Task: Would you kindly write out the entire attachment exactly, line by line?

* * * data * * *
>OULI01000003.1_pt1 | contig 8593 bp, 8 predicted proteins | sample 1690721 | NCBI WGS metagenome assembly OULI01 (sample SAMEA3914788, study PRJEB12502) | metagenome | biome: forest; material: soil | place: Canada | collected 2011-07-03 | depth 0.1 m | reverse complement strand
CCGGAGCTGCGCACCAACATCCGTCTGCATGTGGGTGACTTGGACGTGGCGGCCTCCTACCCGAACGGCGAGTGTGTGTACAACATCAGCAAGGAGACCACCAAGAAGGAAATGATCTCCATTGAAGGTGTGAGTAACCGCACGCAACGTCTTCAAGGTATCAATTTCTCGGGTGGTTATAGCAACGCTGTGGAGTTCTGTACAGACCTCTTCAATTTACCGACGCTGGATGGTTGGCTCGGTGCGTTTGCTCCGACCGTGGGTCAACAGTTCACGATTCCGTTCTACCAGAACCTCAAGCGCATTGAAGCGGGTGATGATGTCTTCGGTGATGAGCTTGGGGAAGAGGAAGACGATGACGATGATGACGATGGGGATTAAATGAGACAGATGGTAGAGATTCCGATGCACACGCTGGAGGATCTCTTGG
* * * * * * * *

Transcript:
>OULI01000003.1_pt1 | contig 8593 bp, 8 predicted proteins | sample 1690721 | NCBI WGS metagenome assembly OULI01 (sample SAMEA3914788, study PRJEB12502) | metagenome | biome: forest; material: soil | place: Canada | collected 2011-07-03 | depth 0.1 m | reverse complement strand
CCGGAGCTGCGCACCAACATCCGTCTGCATGTGGGTGACTTGGACGTGGCGGCCTCCTACCCGAACGGCGAGTGTGTGTACAACATCAGCAAGGAGACCACCAAGAAGGAAATGATCTCCATTGAAGGTGTGAGTAACCGCACGCAACGTCTTCAAGGTATCAATTTCTCGGGTGGTTATAGCAACGCTGTGGAGTTCTGTACAGACCTCTTCAATTTACCGACGCTGGATGGTTGGCTCGGTGCGTTTGCTCCGACCGTGGGTCAACAGTTCACGATTCCGTTCTACCAGAACCTCAAGCGCATTGAAGCGGGTGATGATGTCTTCGGTGATGAGCTTGGGGAAGAGGAAGACGATGACGATGATGACGATGGGGATTAAATGAGACAGATGGTAGAGATTCCGATGCACACGCTGGAGGATCTCTTGG